Moving target on air quality

Transportation: EPA needs to clarify rule -- and enforce it -- to make road planning predictable.

August 28, 1999

INCREASES IN auto air pollution in the Baltimore region since 1990 are disappointing, given state and federal efforts to curb harmful tailpipe emissions. Further action is needed to reduce vehicle pollutants in the region, one of the nation's worst for unhealthy smog. That includes analyzing new road proposals to assure that the traffic generated will meet federal clean air standards.

But for road projects under way, with plans, designs and land in hand, there's no reason to apply an ever-changing, ever-tougher set of standards. That would make it nearly impossible for any thruways to be built in the densely populated metro region. The expected marginal increase in air quality would not be worth the extensive public cost of abandoning the projects.

The state is going ahead with building seven new roads (in Howard, Anne Arundel and Baltimore counties) that meet auto emission standards based on 1990 air quality data. The federal Environmental Protection Agency, which oversees the clean air laws, has not objected to using that data, although warning of possible citizen protests and lawsuits.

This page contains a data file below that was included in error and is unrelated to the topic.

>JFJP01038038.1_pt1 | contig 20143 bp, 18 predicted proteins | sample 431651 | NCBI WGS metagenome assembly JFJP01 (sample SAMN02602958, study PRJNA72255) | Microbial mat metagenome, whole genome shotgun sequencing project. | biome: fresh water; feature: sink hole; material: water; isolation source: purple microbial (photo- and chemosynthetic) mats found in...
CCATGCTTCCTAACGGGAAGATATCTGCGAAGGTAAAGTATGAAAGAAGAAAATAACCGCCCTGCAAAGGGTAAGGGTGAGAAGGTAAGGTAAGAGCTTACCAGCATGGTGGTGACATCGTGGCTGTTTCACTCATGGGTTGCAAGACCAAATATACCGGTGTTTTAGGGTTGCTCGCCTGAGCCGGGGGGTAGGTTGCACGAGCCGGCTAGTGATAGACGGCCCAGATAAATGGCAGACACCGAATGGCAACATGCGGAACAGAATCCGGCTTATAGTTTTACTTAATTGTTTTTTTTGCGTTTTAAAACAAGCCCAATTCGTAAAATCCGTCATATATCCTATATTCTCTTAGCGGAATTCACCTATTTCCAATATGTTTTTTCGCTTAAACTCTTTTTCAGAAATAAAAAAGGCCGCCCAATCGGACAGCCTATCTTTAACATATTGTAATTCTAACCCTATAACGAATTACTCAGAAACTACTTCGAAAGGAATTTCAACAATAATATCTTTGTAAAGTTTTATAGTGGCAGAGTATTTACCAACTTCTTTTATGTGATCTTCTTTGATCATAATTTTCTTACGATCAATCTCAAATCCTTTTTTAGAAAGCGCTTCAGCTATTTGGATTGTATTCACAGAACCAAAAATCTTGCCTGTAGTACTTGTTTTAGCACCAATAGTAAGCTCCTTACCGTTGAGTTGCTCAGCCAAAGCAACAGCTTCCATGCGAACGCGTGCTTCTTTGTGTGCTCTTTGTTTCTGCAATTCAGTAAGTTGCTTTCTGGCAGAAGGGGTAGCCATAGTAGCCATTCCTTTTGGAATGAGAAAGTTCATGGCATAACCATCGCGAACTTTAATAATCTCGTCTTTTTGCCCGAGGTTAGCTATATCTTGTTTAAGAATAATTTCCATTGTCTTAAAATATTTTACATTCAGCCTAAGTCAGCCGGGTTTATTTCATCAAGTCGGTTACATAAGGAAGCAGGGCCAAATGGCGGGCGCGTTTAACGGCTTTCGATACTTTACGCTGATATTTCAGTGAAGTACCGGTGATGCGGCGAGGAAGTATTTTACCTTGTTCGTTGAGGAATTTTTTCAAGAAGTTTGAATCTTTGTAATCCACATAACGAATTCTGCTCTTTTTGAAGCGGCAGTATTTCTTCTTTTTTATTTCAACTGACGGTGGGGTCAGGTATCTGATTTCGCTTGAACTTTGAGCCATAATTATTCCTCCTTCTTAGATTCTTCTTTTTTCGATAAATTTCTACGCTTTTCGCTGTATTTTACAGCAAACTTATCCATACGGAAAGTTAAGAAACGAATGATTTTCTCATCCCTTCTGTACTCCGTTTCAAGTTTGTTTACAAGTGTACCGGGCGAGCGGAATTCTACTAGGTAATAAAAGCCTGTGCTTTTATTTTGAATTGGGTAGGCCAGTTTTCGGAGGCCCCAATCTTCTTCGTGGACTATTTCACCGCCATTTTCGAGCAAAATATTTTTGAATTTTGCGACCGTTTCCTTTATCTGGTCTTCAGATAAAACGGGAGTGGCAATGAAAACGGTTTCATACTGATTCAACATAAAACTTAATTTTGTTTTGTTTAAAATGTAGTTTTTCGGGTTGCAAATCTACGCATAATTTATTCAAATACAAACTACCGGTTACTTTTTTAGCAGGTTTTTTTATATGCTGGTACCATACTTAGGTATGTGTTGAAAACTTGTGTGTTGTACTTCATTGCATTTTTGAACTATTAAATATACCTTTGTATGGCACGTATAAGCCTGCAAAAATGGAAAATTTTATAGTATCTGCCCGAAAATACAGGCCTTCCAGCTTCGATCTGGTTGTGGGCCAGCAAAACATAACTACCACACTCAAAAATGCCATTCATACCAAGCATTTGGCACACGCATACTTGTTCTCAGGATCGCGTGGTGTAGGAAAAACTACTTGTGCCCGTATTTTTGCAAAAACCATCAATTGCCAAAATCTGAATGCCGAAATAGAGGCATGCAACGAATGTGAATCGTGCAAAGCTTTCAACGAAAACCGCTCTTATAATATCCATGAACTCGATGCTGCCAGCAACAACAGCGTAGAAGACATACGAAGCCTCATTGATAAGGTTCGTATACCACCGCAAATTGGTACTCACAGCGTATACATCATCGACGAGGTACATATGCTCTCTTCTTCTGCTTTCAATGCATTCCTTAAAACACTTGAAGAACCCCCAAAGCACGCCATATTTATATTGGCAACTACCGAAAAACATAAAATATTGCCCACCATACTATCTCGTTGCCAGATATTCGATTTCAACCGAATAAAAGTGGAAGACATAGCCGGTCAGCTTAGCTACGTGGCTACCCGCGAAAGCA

Some environmental groups claim that use of more recent 1996 air quality readings would show that the planned roads violate clean air limits -- and thus would be ineligible for vital federal highway funding of more than $38 million. That means the projects would have to be dropped or drastically reconfigured.

The EPA is moving to cut pollutants from sport utility vehicles, the most popular type of motor vehicle today, which have more lax emissions limits. Cleaner-burning engines and fuels for all autos will also be required. Tougher national measures will help to curb Baltimore's air pollution. Stronger limits on nitrogen oxide emissions from power plants is another step: Utility deregulation should be no excuse for noncompliance.

Road planners need a firm database to judge projects. They shouldn't have to change course every year. EPA needs to clarify its ambiguous rule requiring "most recent" data on air quality, and ensure that all states observe it.

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